This is unacceptable. Obviously we need Congress to fund more studies before this gets out of control.

.

13 posted on 05/19/2018 7:54:29 AM PDT by repentant_pundit (HopeForLiberty.org)
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To: LibWhacker
“Our theorem implies that observers crossing the Cauchy horizon are not torn apart by tidal forces. They may feel a pinch, but they are not torn apart,” said Dafermos in an email.

Ha!

So you can go through and survive!

Warp drive! Time travel!

14 posted on 05/19/2018 7:54:41 AM PDT by MUDDOG
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To: LiveFreeOrDie2001

It is not racist to call something eating that section of the universe near it a black hole. It might however be racist to call someone like Mad Maxine a black hole.


15 posted on 05/19/2018 7:56:03 AM PDT by MIchaelTArchangel
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To: LibWhacker

The problem lies in the gap between our ability to describe natural phenomena and the actual reality of the phenomena.

Plus, in astrophysics, it is impossible to observe just about anything directly. Thus, mathematical equations are used to approximate the observable physical reality and extrapolate the unobservable from that.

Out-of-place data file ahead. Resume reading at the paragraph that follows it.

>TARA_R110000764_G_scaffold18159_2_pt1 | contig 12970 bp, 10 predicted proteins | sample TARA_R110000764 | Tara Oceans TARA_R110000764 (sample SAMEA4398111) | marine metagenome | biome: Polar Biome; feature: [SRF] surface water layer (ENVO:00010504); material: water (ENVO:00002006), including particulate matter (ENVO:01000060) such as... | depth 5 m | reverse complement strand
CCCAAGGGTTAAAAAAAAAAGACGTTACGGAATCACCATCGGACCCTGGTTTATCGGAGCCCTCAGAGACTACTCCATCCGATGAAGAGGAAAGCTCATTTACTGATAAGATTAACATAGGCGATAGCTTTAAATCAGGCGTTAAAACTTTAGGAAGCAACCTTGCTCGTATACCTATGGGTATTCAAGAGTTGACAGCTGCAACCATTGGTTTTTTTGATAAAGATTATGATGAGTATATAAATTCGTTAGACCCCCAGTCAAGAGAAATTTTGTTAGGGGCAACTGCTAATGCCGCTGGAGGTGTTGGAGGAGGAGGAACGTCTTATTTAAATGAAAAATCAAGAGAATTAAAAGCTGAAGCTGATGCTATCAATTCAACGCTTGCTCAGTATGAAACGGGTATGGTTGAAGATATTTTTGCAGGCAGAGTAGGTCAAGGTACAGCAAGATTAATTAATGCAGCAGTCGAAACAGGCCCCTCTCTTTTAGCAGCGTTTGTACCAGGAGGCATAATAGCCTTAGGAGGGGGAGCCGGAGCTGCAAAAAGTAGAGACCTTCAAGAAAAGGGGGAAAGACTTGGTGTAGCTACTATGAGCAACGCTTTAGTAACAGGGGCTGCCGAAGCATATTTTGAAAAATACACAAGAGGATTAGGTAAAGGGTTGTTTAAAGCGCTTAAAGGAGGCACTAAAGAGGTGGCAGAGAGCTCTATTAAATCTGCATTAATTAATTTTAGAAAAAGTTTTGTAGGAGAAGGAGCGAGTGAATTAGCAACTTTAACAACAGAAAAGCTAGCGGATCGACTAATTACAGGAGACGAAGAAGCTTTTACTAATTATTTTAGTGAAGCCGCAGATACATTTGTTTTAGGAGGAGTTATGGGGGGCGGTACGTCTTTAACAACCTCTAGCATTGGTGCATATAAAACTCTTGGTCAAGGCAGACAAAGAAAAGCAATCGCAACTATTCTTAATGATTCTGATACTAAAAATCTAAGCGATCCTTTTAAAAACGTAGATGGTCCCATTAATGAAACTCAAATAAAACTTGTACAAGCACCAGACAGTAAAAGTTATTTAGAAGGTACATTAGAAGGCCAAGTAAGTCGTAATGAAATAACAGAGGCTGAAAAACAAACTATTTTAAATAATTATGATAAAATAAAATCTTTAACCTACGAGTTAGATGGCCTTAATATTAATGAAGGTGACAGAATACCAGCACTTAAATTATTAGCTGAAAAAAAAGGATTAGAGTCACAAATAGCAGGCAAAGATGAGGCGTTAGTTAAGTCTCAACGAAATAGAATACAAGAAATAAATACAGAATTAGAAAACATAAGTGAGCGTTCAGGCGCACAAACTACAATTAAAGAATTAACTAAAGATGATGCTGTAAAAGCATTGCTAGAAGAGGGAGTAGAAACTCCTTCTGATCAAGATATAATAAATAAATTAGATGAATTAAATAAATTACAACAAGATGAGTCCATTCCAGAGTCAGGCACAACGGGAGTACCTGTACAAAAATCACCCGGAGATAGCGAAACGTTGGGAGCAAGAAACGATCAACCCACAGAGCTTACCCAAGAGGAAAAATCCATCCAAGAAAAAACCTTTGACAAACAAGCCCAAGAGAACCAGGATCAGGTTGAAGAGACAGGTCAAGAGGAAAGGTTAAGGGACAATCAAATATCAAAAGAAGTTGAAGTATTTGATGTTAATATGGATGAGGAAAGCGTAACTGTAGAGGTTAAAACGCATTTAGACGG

This is why I am not a theoretical physicist. I prefer a scientific discipline in which I can make predictions and conduct the experiments that show whether they are accurate or not. I don’t have to extrapolate from a handful of observations to make predictions about things which are forever unobservable. I deal with predictable physics. Well, predictable until one gets down to the quantum level...even there, the outcomes are predictable.


16 posted on 05/19/2018 8:03:08 AM PDT by exDemMom (Current visual of the hole the US continues to dig itself into: http://www.usdebtclock.org/)
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To: LibWhacker
Because the singularity that forms at the Cauchy horizon is in fact milder than predicted by the strong cosmic censorship conjecture, the theory of general relativity is not immediately excused from considering what happens inside.

If I only had a dollar for every time I've said that.

17 posted on 05/19/2018 8:08:15 AM PDT by GreenHornet
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To: MIchaelTArchangel

LOL!!


18 posted on 05/19/2018 8:10:54 AM PDT by LiveFreeOrDie2001 ( Thank GOD Hillary didn't get elected!)
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To: GreenHornet
had a dollar for every time

Phil Spector said he wished he had a nickel for every joint Brian Wilson smoked trying to figure out how Spector got the "Be My Baby" sound.

19 posted on 05/19/2018 8:15:28 AM PDT by MUDDOG
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To: exDemMom

Never heard it explained as well as that, thanks!


20 posted on 05/19/2018 8:26:07 AM PDT by LibWhacker